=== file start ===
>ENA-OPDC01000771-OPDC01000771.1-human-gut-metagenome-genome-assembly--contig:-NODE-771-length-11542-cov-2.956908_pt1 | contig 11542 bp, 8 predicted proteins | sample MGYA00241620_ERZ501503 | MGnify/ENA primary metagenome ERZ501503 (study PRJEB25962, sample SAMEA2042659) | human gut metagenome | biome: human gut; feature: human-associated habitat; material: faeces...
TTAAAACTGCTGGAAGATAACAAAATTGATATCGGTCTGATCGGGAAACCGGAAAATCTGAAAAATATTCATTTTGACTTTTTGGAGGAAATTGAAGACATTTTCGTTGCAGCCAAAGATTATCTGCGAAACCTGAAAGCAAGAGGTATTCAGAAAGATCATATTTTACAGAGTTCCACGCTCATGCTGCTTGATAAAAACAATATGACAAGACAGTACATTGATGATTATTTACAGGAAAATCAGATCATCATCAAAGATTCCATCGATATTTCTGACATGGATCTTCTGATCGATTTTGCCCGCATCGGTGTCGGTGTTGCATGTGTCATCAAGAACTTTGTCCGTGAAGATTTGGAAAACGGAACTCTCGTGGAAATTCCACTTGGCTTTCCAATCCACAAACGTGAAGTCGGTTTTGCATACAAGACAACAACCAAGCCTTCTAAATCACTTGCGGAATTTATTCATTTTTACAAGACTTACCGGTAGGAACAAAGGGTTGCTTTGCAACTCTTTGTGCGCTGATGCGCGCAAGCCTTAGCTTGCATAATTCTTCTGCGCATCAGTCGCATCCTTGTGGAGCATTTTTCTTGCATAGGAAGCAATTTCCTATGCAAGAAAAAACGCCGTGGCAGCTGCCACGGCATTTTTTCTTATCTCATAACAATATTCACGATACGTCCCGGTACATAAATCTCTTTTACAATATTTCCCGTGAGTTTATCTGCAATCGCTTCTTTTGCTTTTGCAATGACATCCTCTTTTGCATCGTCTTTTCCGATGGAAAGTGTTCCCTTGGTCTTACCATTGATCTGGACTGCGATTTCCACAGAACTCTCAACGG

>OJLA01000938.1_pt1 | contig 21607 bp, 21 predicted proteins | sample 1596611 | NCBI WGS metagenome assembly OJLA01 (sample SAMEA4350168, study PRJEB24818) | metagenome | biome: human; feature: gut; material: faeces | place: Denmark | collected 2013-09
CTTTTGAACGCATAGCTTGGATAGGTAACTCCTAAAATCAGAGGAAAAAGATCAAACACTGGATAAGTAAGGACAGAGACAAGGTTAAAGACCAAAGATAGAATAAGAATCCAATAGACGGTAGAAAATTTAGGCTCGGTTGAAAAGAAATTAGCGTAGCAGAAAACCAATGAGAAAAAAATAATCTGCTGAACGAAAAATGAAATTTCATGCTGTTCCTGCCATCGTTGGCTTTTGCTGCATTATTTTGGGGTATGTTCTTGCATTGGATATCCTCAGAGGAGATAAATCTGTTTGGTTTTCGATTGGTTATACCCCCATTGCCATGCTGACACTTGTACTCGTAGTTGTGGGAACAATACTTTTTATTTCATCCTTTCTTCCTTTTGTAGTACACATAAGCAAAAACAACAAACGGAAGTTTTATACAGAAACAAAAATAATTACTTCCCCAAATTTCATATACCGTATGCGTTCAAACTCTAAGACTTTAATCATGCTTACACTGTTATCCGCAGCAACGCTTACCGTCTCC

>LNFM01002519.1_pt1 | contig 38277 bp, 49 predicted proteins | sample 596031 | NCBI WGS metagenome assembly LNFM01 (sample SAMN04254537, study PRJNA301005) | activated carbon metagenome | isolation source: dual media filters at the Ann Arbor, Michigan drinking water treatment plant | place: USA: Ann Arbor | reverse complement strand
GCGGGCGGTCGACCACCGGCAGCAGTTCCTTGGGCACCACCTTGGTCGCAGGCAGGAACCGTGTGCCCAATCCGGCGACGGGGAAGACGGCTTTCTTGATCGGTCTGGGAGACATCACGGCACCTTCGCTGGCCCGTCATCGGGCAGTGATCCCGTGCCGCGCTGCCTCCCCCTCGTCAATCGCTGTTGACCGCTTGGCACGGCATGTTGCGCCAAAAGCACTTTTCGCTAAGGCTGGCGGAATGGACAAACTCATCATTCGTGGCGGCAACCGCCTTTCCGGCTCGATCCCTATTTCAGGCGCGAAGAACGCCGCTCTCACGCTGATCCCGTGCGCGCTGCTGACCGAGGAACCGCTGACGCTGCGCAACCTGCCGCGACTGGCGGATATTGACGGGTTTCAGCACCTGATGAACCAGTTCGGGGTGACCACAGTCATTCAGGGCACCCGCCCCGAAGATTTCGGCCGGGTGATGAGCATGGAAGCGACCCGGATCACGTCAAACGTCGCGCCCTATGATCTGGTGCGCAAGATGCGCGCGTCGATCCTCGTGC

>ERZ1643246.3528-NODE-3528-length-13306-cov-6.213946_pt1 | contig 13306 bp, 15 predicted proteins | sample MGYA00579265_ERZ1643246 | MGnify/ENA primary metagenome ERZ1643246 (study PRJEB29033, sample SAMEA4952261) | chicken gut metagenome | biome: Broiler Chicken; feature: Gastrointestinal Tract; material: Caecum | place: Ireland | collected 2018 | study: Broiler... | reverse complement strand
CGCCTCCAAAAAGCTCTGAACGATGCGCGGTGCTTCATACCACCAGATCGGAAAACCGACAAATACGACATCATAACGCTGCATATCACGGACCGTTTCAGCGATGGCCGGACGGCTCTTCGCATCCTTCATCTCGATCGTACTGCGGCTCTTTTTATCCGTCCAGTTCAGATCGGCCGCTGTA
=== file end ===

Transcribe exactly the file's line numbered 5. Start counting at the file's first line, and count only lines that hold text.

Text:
>LNFM01002519.1_pt1 | contig 38277 bp, 49 predicted proteins | sample 596031 | NCBI WGS metagenome assembly LNFM01 (sample SAMN04254537, study PRJNA301005) | activated carbon metagenome | isolation source: dual media filters at the Ann Arbor, Michigan drinking water treatment plant | place: USA: Ann Arbor | reverse complement strand